IN THE SUPREME COURT OF THE STATE OF KANSAS
In the Matter of the Adoption of K.J.B., L.D.B., and R.J.B.
SYLLABUS BY THE COURT
1. In a K.S.A. 59-2136(d) stepparent adoption, the court examines whether the nonconsenting parent has assumed parental duties during the 2-years preceding the filing of the petition for adoption. Social security payments to children due to a parent's disability should therefore be examined in the context of whether a parent has assumed his or her parental duties.
2. In a K.S.A. 59-2136(d) adoption case, where a father who is required by judicial decree to make child support payments and social security payments for the benefit of the minor children are paid because of the father's filing for and receiving disability benefits, the father is entitled to credit for such payments against his liability for child support.
3. The duties of a parent addressed by K.S.A. 59-2136(d) include not only the duty of financial support, but also the natural and moral duty of a parent to show affection, care, and interest toward his or her child.
4. Basic parental rights are fundamental rights protected by the Fourteenth Amendment to the Constitution of the United States. The right to be the legal parent of a child is one of these rights, which cannot be abrogated except for compelling reasons.
5. K.S.A. 59-2136(d) is to be construed strictly in favor of maintaining the rights of natural parents. By applying a strict construction we are compelled to conclude that as a matter of law, the father in this case, who has provided a substantial portion of child support as required by judicial decree, has not "failed or refused" to assume the duties of a parent under K.S.A. 59-2136(d).
6. To judicially sever parental rights under K.S.A. 59-2136(d), there must be a finding of failure to assume parental duties in failing to provide a substantial portion of child support and a finding of failure to show affection, care, and interest toward his or her child.
Review of the judgment of the Court of Appeals in 24 Kan. App. 2d 210, 944 P.2d 157 (1997). Appeal from Pottawatomie district court, GARY L. NAFZIGER, judge. Judgment of the Court of Appeals affirming the district court is reversed. Judgment of the district court is reversed. Opinion filed May 29, 1998.
Loy D. Johnson, of Law Office of Gregory E. Seindon, PA, of Ellis, and Grant D. Griffiths, legal intern, of Law Office of Floyd Sorrick, of Washington, argued the cause and were on the briefs for appellant.
Jeff Elder, of Wamego, argued the cause and was on the brief for the appellee.
The opinion of the court was delivered by
SIX, J.: This is a K.S.A. 59-2136(d) stepparent adoption case. The father of three minor children appeals the district court's order granting the stepfather's petition for adoption. The district court found that the father had failed to assume the duties of a parent during the 2 years next preceding the filing of the adoption petition; therefore, his consent to the adoption was not required. The Court of Appeals affirmed. In re Adoption of K.J.B, 24 Kan. App. 2d 210, 944 P.2d 157 (1997). We granted the father's petition for review. K.S.A. 20-3018(b); Rule 8.03 (1997 Kan. Ct. R. Annot. 52).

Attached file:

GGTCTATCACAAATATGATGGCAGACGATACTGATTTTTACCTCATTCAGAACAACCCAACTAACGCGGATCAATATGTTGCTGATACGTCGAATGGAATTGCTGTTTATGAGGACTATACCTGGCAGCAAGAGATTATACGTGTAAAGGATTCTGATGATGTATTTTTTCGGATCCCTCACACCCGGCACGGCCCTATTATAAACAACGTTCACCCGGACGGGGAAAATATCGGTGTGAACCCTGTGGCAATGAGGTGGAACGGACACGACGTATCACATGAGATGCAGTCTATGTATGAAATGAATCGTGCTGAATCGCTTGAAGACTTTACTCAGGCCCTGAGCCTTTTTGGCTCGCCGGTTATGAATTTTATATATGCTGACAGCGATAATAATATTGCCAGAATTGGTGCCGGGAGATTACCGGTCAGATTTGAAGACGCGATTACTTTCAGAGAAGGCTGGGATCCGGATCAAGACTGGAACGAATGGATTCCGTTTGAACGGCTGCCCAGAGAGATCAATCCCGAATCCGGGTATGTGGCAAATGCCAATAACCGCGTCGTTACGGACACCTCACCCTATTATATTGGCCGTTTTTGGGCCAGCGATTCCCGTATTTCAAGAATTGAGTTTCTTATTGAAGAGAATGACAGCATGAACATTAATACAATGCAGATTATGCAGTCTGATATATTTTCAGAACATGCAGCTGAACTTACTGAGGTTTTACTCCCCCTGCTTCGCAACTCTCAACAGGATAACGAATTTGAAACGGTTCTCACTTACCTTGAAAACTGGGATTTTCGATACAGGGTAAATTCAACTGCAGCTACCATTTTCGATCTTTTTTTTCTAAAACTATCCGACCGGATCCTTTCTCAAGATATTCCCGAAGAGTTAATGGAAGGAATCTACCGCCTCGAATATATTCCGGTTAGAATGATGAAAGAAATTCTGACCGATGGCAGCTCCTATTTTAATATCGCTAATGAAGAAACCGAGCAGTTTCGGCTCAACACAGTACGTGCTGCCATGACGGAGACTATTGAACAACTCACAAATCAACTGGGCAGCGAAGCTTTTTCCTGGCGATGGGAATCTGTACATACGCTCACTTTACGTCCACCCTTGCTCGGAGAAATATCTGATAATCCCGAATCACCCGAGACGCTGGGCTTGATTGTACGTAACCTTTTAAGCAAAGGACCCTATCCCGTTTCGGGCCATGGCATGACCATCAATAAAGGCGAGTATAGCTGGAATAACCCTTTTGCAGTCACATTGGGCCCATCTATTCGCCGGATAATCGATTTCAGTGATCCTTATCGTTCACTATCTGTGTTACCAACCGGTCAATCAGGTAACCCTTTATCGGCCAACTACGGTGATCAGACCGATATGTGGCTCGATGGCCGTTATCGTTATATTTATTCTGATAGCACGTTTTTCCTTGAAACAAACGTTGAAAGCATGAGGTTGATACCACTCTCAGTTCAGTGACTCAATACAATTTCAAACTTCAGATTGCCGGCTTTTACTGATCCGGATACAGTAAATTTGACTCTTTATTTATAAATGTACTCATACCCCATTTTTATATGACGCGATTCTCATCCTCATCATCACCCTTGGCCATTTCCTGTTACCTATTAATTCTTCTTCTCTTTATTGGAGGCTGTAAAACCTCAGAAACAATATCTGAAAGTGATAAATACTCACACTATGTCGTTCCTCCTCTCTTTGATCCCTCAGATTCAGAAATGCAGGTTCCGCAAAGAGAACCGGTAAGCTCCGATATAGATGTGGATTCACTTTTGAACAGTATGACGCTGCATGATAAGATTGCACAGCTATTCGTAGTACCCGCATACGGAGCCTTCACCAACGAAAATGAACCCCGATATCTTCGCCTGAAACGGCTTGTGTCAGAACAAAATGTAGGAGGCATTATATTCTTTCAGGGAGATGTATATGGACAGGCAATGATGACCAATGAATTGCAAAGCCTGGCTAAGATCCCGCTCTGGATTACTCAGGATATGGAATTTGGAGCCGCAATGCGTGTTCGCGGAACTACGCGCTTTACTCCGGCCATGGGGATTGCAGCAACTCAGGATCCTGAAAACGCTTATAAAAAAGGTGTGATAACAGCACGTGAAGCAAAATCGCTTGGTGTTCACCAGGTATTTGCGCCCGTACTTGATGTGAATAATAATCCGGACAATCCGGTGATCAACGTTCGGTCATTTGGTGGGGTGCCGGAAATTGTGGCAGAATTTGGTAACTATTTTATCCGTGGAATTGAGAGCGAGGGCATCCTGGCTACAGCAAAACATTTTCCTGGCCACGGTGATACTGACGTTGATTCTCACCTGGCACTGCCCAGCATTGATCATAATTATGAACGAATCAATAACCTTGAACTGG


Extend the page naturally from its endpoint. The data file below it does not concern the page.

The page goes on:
The questions before us are: (1) whether, social security payments for the benefit of the minor children resulting from the father's filing for and receiving disability benefits qualify as credits against the father's liability for child support in a K.S.A. 59-2136(d) adoption case; and, (2) if they do, was the district court correct in holding that the father's consent was not required because he had "failed or refused to assume the duties of a parent" under K.S.A. 59-2136(d).
The answer is "yes" to the first question and "no" to the second. We reverse the district court and the Court of Appeals.
The narrative background set out in 24 Kan. App. 2d 210 is repeated here. Additional facts have been added in brackets. The stepfather's petition for adoption was filed on November 6, 1995. The K.S.A. 59-2136(d) 2-year period is November 6, 1993, to November 6, 1995. At the time the adoption petition was filed, K.J.B. was, 11, L.D.B., 9, and R.J.B., 7.
The facts were set forth in the Court of Apperals opinion, 24 Kan. App. 2d at 211-14, as follows:
"The mother and father of K.J.B., L.D.B., and R.J.B. were divorced in 1989. The mother was given residential custody of L.D.B and R.J.B. and the father was given residential custody of K.J.B. This arrangement lasted until May 1989, when all three children began residing with the mother as a result of a child in need of care proceeding regarding K.J.B. The mother married the petitioner/stepfather in May 1991. The mother testified she has lived at the same residence since she remarried.
"Following the divorce, the father was ordered to pay $254 per month in child support for the two children in the mother's custody. The mother never requested a change in the amount of support after all three children were placed in her custody. The mother testified the only check she ever received from the father was one for $98. [the mother received this amount in the month before the June 1996 hearing.]